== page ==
As long-lasting implants in patients may cause an increase in fibrosis to the point of capsular contracture, they may also stimulate an anti-self response, leading to the development of autoimmune disease [19]. Further study is required to clarify whether these parameters are truly correlated with the occurrence of systemic disease.
Capular contracture is one of the main complications of augmentation mammaplasty. Several causes of capsular contracture have been reported: bleeding or hematoma, minor infection, and leakage of silicone. Many techniques have been reported for avoiding capsular contracture, among them, precise hemostasis, perfect sterile technique, placement of the implant beneath the pectoralis major muscle, using saline implants, and breast massage [20-23]. Unfortunately, none of these techniques are preventative measures for avoiding capsular contracture.
The author agrees that the textured surface implant provides better anti-capsular contracture results and recommends the use of textured surface implants for augmentation mammaplasty [24-27]. The author also recommends against breast massage for three months after surgery. Relatively new phenomena regarding capsular contracture are double capsule and late seroma [28].
Double capsules are only seen with Biocell textured surface implants. This phenomenon is not seen in smooth saline or smooth silicone gel implants. Other types of textured surface implants never show this problem either. As the Biocell texturing increases the capsular contracture rate, further study is necessary to know what texture surface should be used to prevent capsular contracture and resulting late seroma.
Leak or rupture of the implant may occur. When these problems occur with the hydrogel implant, two types of symptoms will become obvious. If the leak is very small in volume, the breast will gradually become smaller without any pain. If the leak is large in volume or if rupture of the implant occurs, the breast will become swollen, with or without pain and redness of the breast skin.
When a saline implant is used, leaks or ruptures of the implant will cause decreased volume of the breast. Patients who have saline breast implants should be informed that they must have a leaking implant replaced with a new implant within several days after noticing a volume change of their breasts. This is to prevent a change in the breast volume.
Otherwise, the capsule may shrink and replacement surgery will become difficult. If the patient does not want to have new implants and just wants to remove the ruptured saline implant, she can have surgery any time after noticing the problem.
When a rupture or leak of silicone implants takes place, the patient does not notice the problem in most cases. Therefore, patients with silicone implants should be advised to examine their breast implants together with the breast tissue once every year following the surgery.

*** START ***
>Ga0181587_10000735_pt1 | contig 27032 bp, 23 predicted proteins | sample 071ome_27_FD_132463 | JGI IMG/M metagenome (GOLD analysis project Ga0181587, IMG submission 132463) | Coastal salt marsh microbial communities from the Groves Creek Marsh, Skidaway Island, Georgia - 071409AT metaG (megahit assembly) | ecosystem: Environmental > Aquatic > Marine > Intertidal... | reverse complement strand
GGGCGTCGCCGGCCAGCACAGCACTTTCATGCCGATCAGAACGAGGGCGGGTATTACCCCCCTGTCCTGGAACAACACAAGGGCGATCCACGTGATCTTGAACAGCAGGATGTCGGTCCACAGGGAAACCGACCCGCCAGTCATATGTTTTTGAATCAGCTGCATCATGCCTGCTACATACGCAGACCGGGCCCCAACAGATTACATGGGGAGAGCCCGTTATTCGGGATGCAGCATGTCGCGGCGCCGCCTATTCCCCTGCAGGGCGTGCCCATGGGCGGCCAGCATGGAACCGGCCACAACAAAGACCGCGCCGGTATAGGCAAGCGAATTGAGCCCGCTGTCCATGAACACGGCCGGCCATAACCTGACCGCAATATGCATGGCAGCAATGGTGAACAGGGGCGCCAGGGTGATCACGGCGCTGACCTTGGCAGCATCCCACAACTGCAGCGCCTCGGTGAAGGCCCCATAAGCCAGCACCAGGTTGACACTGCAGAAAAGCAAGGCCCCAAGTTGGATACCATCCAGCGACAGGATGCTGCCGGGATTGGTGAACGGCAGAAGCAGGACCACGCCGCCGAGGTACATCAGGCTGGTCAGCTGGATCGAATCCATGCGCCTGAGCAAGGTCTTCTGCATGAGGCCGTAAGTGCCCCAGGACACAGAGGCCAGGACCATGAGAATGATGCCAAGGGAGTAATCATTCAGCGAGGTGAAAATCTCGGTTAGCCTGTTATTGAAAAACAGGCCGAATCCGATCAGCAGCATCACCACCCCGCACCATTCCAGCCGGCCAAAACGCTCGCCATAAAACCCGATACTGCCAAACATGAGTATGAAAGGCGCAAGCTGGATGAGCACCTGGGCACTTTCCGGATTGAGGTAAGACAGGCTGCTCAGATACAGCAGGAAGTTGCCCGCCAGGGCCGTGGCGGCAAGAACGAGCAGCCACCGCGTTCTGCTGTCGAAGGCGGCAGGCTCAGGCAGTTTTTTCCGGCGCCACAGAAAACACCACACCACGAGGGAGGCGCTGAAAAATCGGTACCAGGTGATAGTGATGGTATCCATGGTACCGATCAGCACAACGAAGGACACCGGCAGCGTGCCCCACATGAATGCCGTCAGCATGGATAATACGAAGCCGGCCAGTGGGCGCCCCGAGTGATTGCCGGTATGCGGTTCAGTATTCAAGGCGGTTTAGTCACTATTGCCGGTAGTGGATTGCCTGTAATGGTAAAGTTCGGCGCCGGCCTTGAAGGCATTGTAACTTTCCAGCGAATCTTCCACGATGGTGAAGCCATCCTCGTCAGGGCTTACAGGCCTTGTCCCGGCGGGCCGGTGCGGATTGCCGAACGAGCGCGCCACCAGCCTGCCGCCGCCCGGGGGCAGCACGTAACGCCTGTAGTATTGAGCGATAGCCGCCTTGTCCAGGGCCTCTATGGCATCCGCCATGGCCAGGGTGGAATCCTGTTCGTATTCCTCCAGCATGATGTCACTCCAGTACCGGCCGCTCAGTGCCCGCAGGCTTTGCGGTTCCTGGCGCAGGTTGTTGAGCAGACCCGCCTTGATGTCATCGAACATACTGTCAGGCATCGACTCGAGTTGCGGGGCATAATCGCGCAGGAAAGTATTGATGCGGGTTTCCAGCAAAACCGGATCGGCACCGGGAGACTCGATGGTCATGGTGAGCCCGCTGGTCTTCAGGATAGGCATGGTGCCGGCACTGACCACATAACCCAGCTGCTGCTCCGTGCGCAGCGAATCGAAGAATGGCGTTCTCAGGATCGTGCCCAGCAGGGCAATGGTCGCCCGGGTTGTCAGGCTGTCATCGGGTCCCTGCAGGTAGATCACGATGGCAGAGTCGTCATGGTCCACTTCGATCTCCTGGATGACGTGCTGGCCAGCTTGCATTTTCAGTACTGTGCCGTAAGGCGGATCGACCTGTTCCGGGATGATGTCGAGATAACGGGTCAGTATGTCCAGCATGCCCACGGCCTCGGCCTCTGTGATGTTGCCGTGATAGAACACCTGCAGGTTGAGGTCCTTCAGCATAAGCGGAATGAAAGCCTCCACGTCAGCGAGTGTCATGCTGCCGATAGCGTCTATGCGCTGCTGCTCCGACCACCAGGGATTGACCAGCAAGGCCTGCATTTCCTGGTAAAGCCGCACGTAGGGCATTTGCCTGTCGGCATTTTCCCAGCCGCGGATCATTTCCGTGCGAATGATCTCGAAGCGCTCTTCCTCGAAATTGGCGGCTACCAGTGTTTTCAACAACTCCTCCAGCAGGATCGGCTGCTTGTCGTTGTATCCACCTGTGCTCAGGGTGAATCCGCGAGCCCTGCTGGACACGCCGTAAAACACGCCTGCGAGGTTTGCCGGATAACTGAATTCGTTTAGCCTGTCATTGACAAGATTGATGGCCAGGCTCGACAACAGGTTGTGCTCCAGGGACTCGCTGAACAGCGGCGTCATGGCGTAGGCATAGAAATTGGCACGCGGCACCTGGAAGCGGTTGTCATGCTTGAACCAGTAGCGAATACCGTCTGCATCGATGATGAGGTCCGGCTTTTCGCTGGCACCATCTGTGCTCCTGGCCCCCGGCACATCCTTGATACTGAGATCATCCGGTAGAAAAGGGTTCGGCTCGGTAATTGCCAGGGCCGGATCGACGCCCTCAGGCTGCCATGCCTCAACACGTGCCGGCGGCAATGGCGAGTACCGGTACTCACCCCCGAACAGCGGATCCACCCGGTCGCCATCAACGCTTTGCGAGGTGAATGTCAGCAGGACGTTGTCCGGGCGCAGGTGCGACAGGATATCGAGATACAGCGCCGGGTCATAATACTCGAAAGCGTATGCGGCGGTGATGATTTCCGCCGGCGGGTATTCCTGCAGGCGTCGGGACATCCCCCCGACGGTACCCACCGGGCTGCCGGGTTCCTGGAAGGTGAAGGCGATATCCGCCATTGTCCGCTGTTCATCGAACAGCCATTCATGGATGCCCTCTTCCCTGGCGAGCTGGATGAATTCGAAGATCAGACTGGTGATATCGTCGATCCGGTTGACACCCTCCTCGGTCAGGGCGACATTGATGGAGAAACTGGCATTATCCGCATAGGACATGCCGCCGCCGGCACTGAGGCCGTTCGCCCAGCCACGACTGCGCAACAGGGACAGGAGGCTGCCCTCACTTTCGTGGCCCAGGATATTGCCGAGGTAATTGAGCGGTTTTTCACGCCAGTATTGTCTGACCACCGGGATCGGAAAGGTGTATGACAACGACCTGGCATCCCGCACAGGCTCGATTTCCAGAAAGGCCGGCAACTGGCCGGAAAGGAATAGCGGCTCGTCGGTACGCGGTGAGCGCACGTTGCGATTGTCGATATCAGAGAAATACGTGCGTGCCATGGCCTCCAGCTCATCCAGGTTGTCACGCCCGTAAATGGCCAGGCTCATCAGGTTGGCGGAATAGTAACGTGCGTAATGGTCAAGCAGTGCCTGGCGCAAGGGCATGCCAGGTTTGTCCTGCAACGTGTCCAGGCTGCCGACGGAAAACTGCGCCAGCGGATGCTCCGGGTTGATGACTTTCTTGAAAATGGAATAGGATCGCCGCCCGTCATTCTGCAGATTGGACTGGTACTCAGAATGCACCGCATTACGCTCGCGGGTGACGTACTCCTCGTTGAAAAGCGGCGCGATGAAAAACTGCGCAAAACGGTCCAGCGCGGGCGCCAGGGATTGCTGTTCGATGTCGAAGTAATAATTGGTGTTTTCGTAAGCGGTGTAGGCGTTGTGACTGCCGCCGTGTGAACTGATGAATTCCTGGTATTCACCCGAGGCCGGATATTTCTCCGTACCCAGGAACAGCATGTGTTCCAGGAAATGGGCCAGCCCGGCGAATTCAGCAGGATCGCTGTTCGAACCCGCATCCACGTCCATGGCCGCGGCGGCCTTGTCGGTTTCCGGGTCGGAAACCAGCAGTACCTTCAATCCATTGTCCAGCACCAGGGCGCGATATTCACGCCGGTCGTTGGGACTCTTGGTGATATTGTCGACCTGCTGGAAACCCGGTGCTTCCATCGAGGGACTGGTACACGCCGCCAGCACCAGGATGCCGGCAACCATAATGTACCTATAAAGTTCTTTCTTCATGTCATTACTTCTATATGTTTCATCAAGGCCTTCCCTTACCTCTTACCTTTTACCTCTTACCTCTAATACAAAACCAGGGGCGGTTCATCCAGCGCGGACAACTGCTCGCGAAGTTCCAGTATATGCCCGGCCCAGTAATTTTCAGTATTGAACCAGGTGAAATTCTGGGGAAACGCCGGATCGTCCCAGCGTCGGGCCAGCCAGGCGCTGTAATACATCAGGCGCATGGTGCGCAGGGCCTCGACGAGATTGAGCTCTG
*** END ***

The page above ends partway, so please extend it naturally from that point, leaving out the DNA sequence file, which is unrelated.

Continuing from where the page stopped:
Rupture or leak of the silicone implant may be caused by closed capsulotomy, mammography, or by accident. Also aging or weakness of the outer shell of the implant may cause the problem [29-31].
When the rupture or leak of the silicone implant occurs, it will often occur only inside the capsule. In some cases, however, it may spread to the surrounding tissue through the capsule. The leaked silicone may cause cyst formation, inflammation, pain of the shoulder or upper arm, firmness of the skin, erythema, and/or edema [30,32].
Recently, cohesive silicone gel implants have been made available. However, the grade of the cohesive quality, and it is not clear that the cohesive silicone will never leak out from the outer shell in the future. Even when the cohesive silicone implant is used, patients should be advised to have the implant and surrounding breast tissue examined every year.
Patient safety is the most important factor in every kind of surgical procedure. When patients have implants in their breasts, examination of the breast implants and breast tissue should be performed every year following the surgery.
Silicone implants can hinder X-ray examinations due to their low transparency. In some cases, calcification around the implant may be found and this can stand in the way of a thorough examination of the breast tissue [33].
However, there are several reports that well-experienced doctors do not have any problems detecting breast cancer in implant augmented breasts [7,34,35].
Several procedures should be combined to obtain correct diagnosis during implant augmented breast examinations [36]. Patients should also be informed that mammography sometimes damages the implant surface, which may lead to leaks or ruptures.
PROBLEMS WITH PIP IMPLANTS
Recently, problems with Poly Implant Prothese (PIP) implants have been publicized. The silicone used in this brand of implants was industrial grade as opposed to medical grade. The silicone inside the PIP implants was not pure silicone; these implants may have contained several other foreign materials and/or they may have been contaminated.
Thus, PIP implants are not safe implants, and they should be removed immediately if patients have received them. Moreover, the capsule around the implant should be removed simultaneously. Also, if it is discovered that they have enlarged lymph nodes, these should also be removed at the same time.
Footnotes
No potential conflict of interest relevant to this article was reported.
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Articles from Archives of Plastic Surgery are provided here courtesy of
Korean Society of Plastic and Reconstructive Surgeons